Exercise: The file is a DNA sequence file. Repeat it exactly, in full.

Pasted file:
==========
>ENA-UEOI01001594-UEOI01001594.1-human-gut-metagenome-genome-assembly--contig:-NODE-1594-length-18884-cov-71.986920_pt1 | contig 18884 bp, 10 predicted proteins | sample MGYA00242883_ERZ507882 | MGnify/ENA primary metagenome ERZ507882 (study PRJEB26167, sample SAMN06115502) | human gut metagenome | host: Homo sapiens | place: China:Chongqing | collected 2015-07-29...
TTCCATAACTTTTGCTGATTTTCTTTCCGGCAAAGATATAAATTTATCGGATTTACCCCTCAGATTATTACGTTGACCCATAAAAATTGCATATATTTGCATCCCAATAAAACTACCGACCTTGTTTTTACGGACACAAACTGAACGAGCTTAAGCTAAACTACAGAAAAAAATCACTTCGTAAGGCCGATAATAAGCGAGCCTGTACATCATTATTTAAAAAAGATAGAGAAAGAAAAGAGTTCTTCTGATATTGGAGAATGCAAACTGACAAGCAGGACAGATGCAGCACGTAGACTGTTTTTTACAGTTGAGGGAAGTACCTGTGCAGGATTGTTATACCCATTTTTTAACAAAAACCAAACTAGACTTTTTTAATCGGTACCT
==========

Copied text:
>ENA-UEOI01001594-UEOI01001594.1-human-gut-metagenome-genome-assembly--contig:-NODE-1594-length-18884-cov-71.986920_pt1 | contig 18884 bp, 10 predicted proteins | sample MGYA00242883_ERZ507882 | MGnify/ENA primary metagenome ERZ507882 (study PRJEB26167, sample SAMN06115502) | human gut metagenome | host: Homo sapiens | place: China:Chongqing | collected 2015-07-29...
TTCCATAACTTTTGCTGATTTTCTTTCCGGCAAAGATATAAATTTATCGGATTTACCCCTCAGATTATTACGTTGACCCATAAAAATTGCATATATTTGCATCCCAATAAAACTACCGACCTTGTTTTTACGGACACAAACTGAACGAGCTTAAGCTAAACTACAGAAAAAAATCACTTCGTAAGGCCGATAATAAGCGAGCCTGTACATCATTATTTAAAAAAGATAGAGAAAGAAAAGAGTTCTTCTGATATTGGAGAATGCAAACTGACAAGCAGGACAGATGCAGCACGTAGACTGTTTTTTACAGTTGAGGGAAGTACCTGTGCAGGATTGTTATACCCATTTTTTAACAAAAACCAAACTAGACTTTTTTAATCGGTACCT